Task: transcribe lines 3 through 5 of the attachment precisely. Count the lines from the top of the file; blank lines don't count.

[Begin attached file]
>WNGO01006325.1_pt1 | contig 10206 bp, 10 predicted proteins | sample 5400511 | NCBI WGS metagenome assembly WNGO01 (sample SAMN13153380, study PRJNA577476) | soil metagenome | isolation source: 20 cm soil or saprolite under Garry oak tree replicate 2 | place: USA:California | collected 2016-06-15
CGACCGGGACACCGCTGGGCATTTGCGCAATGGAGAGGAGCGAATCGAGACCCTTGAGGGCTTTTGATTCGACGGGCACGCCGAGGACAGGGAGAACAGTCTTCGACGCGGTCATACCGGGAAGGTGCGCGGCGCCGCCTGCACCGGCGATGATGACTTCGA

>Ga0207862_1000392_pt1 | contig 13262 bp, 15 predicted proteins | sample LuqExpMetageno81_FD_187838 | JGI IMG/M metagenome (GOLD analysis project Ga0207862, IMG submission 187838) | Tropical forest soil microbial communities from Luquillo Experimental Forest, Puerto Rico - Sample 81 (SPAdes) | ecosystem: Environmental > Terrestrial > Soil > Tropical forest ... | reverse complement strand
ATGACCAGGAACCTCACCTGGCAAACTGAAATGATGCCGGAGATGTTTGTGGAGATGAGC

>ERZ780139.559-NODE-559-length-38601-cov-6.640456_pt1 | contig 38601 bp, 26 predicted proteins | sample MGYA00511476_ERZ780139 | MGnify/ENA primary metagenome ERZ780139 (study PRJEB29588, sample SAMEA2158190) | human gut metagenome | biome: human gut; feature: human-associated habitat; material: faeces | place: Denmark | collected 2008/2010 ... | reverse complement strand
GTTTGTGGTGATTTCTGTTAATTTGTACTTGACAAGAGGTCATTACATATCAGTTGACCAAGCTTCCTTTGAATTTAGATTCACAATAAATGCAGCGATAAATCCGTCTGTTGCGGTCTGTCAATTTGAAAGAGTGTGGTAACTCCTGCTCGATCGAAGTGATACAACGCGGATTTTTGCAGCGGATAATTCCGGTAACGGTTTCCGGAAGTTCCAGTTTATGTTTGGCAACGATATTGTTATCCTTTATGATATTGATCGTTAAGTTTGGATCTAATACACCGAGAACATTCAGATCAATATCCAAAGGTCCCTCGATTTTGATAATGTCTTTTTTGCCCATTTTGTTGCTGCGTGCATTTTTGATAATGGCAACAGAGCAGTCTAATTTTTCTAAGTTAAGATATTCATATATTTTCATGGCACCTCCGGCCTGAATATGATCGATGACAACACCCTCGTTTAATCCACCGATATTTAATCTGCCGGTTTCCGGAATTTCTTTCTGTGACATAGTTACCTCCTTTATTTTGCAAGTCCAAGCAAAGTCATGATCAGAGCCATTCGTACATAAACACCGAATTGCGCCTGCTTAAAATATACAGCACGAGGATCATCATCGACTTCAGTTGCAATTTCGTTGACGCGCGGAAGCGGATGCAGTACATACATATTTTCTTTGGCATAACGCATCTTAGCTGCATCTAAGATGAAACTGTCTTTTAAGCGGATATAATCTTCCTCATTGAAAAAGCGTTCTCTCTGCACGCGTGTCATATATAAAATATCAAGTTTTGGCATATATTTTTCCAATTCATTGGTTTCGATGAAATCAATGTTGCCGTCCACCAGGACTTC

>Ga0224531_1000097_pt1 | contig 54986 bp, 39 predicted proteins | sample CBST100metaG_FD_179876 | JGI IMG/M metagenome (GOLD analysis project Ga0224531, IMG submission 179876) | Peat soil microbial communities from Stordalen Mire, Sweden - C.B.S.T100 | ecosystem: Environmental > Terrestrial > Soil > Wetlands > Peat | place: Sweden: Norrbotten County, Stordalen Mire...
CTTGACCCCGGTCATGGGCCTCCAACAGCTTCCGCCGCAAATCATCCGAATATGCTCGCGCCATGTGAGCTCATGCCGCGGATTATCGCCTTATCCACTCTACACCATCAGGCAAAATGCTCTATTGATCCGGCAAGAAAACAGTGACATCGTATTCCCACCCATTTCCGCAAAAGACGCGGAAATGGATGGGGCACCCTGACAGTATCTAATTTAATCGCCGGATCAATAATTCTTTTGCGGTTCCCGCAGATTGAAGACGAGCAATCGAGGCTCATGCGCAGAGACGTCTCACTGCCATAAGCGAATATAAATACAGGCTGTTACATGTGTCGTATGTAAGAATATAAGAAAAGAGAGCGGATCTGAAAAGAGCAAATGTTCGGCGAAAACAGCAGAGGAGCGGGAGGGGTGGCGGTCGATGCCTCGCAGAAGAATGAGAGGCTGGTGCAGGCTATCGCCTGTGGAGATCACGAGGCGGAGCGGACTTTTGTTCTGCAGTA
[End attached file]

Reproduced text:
>Ga0207862_1000392_pt1 | contig 13262 bp, 15 predicted proteins | sample LuqExpMetageno81_FD_187838 | JGI IMG/M metagenome (GOLD analysis project Ga0207862, IMG submission 187838) | Tropical forest soil microbial communities from Luquillo Experimental Forest, Puerto Rico - Sample 81 (SPAdes) | ecosystem: Environmental > Terrestrial > Soil > Tropical forest ... | reverse complement strand
ATGACCAGGAACCTCACCTGGCAAACTGAAATGATGCCGGAGATGTTTGTGGAGATGAGC

>ERZ780139.559-NODE-559-length-38601-cov-6.640456_pt1 | contig 38601 bp, 26 predicted proteins | sample MGYA00511476_ERZ780139 | MGnify/ENA primary metagenome ERZ780139 (study PRJEB29588, sample SAMEA2158190) | human gut metagenome | biome: human gut; feature: human-associated habitat; material: faeces | place: Denmark | collected 2008/2010 ... | reverse complement strand